An Eccentric Anomaly: Ed Davies's Blog

September was mostly about how to do the roof sheeting round the Veluxes on the south roof.

The Velux flashing kits are designed for slates or tiles which individually have a slope somewhat less than the overall roof pitch and don't really fit well with profile steel sheets so a bit of cogitation was required to work out how to do it, despite having seen some other instances online and in real life. The basic problem is that if the plane of the roof sheets is such as to fit nicely over the gutters across the top and down the sides of the window then the sheets will be too high for the skirt at the bottom of the window to fit neatly over them.

Accordingly, on the 3rd I cut out a section of the 35x50 batten below the window and nailed on a thinner 22x50 batten (actually ripped from a 22x150 sarking board which I'd previously painted) across the gap:

…then fitted two short roof sheets and clamped the Velux window skirt in place as a fit check:

I wasn't entirely happy that the overlap between the roof sheet and the skirt was so short and also was a bit concerned about how I was going to seal between these sheets and the ones to each side but otherwise it seemed not too bad.

The next day I did a trial fit of the rest of the flashings round the Velux window. A few days before I'd re-taped the gutter above the window in the hope of getting a better seal there so I was a bit annoyed to find that it wouldn't allow the gutter across the top of the window to fit properly and that I'd have move the gutter up the roof and re-do all the sealing.

This had not been a problem on the bedroom window in the east gable as I'd moved that window out about 12mm on battens round the edge of the window opening. I also did that for the first south-roof window (the one for the small bedroom) but soon gave up on the plan as I didn't think it was really needed. Knowing what I know now I'd put all of the windows significantly further out, maybe 22 mm but not the whole 50 mm of batten thickness (12 mm counter battens + 35 mm battens).

While up the ladder contemplating that the gutters on most of the other roof windows would also need moving, that I wasn't really happy with the fitting of the sheets below the window and the general up cockedness of life, the universe and everything I lost it, methodically climbed down the ladder and thumped those roof sheets with a hammer.

For the next week or so I didn't do much. One thing which was a bit of a worry was that my back ache had flared up again but wasn't following the normal pattern of recovering after a few days of rest and carefully keeping it straight and the pain was in a slightly different place which lead me to wonder if there was some other problem. It did clear up eventually, though. About the only thing I did on the house is strim the grass round it as that would at least be a bit useful, allow me to keep my back mostly straight but give it some exercise and the whole job could be abandoned at any point if it felt like it was doing more harm than good.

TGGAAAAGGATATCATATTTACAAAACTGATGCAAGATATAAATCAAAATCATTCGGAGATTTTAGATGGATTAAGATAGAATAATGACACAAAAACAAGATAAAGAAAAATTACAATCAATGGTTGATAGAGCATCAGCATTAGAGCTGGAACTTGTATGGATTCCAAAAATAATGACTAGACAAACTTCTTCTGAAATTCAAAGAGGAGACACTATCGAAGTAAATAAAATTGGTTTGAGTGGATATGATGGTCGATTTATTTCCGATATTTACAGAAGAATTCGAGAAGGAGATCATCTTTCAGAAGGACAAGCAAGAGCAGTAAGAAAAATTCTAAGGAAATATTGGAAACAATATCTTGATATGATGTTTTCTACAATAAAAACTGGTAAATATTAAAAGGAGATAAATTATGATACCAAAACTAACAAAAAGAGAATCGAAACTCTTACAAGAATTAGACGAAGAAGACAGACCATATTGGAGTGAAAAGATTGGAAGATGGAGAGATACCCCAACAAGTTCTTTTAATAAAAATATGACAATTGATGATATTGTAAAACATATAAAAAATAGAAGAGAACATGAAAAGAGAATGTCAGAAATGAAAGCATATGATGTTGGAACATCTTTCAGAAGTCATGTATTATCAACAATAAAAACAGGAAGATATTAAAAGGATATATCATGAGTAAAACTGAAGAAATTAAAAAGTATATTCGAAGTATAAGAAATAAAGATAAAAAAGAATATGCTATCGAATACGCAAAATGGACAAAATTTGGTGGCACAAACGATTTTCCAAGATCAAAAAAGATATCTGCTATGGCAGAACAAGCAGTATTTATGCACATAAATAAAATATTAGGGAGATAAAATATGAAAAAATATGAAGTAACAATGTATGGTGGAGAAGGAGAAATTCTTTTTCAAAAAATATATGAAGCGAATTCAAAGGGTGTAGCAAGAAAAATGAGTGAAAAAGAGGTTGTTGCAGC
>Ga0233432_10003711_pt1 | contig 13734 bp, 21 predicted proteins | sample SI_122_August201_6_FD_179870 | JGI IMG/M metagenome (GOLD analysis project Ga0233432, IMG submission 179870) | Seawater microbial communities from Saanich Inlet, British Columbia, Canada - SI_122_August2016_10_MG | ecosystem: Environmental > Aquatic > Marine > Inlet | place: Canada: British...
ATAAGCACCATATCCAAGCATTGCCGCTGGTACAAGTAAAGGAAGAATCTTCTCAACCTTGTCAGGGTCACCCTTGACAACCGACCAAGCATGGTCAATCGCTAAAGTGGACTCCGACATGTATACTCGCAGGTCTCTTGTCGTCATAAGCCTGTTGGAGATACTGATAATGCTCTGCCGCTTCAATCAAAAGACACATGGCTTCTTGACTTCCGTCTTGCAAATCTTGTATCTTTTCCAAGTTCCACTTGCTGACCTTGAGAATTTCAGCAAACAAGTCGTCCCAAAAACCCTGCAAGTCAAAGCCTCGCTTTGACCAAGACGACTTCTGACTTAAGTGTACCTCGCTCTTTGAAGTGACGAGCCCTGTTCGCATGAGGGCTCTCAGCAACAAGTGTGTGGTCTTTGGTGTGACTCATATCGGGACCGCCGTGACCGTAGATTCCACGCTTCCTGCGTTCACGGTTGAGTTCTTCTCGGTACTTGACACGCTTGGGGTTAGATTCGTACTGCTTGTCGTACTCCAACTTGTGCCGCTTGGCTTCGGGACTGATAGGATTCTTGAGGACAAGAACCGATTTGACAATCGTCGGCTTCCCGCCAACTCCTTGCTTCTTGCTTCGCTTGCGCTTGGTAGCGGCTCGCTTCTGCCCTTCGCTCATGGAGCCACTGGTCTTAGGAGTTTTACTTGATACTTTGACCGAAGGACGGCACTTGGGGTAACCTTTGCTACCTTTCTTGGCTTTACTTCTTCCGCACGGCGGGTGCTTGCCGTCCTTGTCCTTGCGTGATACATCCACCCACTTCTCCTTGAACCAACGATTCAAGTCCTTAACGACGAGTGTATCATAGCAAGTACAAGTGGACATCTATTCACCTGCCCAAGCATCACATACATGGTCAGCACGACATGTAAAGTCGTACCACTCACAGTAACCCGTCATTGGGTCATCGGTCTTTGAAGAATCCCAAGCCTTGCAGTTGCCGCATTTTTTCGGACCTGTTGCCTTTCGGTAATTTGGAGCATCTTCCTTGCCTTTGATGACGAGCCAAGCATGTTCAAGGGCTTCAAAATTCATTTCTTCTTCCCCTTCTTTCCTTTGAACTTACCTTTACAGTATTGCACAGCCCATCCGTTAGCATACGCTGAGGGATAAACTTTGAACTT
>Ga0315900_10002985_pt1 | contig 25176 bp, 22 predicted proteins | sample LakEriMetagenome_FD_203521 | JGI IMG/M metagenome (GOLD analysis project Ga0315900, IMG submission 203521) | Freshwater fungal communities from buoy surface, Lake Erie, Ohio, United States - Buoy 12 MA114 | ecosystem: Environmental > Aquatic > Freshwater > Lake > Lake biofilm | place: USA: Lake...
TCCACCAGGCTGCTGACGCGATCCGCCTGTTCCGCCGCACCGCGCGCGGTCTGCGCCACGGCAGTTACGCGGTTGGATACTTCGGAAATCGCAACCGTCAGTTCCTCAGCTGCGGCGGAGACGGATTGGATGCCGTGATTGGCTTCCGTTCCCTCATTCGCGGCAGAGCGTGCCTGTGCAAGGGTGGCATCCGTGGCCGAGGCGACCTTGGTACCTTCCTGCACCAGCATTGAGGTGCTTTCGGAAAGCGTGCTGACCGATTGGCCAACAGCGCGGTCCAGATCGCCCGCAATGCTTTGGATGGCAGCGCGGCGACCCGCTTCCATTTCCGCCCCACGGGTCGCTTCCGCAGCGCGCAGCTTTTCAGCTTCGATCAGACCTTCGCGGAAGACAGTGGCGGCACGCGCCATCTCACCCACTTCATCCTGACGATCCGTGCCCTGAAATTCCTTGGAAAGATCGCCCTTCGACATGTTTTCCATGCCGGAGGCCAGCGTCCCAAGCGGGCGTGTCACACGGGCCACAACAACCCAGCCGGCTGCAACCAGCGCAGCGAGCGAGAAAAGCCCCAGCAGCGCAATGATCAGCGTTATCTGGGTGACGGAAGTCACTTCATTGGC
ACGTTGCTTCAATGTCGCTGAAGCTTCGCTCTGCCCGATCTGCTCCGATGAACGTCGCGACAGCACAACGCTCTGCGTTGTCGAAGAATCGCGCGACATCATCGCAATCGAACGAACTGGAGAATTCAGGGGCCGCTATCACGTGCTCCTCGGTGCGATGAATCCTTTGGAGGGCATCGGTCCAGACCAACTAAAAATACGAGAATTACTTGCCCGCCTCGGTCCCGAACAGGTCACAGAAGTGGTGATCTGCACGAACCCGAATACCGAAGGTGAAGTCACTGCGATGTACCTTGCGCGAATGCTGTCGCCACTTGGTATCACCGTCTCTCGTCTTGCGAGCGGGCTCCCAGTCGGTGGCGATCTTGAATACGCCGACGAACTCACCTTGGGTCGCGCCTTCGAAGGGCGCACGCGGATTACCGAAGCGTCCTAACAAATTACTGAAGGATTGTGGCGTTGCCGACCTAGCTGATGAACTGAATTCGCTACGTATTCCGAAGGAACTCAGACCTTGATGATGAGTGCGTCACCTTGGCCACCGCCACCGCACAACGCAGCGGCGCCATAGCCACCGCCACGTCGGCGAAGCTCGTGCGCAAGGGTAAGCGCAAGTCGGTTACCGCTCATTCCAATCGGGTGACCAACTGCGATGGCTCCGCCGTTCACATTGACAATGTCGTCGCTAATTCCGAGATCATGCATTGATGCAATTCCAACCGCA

On Tuesday the 14th I cut one of the normal roof sheets (2850 mm) down 1600 mm as a slightly longer replacement for one of the sheets under the bedroom window. I started by using my circular saw but that was a mistake. The first half went well but it wrecked the blade and the second half left a very rough cut and drifted off line a bit. I tried re-cutting the second half with my Makita jigsaw but both metal blades I tried broke pretty rapidly so I finished up doing it with a cutting disk on the angle grinder which actually got a surprisingly decent cut but mucked up the plastic coating close by.

That evening I ordered a variety of Saxton wood and metal jigsaw blades off eBay then, on Wednesday, went to a local agricultural supplier for some Dart metal blades as a backup as the weather wasn't great for doing anything else.

On Thursday the Saxton blades arrived in the post. Oddly, though their fitting looked identical the Dart blades didn't fit properly in the jigsaw but the Saxton ones were fine and did a very good job of cutting the second sheet:

I ran a small half-round file over the edges to clean them up fully and slopped on some straight-to-rust paint to add a bit more protection.

The weather was a bit variable for most of the rest of the month. Having removed the thumped sheets below the bedroom window, I spent my time thinking about better ways of sealing those sheets and also how the solar-thermal panels which will eventually go over them would be mounted.

On the 28th I popped up to the house to find this log leaning up against the north roof:

My first bizarre and idiotic thought was “ok, it's been windy but not enough to blow that around”. Of course, what had happened was that the right-hand part of that sheet, which wasn't screwed down as it'll be screwed through the end sheet which will overlap it, had started flapping around in the wind and my neighbour had kindly put the log there to prevent further damage. That sheet is sufficiently torn that it'll need replacement:

…but at least there was no harm to the sheets to its left and above.

Since then I've taken to tying a piece of batten to adjacent roof battens and over such unscrewed parts of a roof sheet to stop them flapping. Here's that same sheet from late October:

The following day (Thur, Sept 30th) I re-battened under the main bedroom window and fitted the first of the two replacement sheets to go there but that's all sufficiently intricate that it's probably best dealt with in a separate blog post.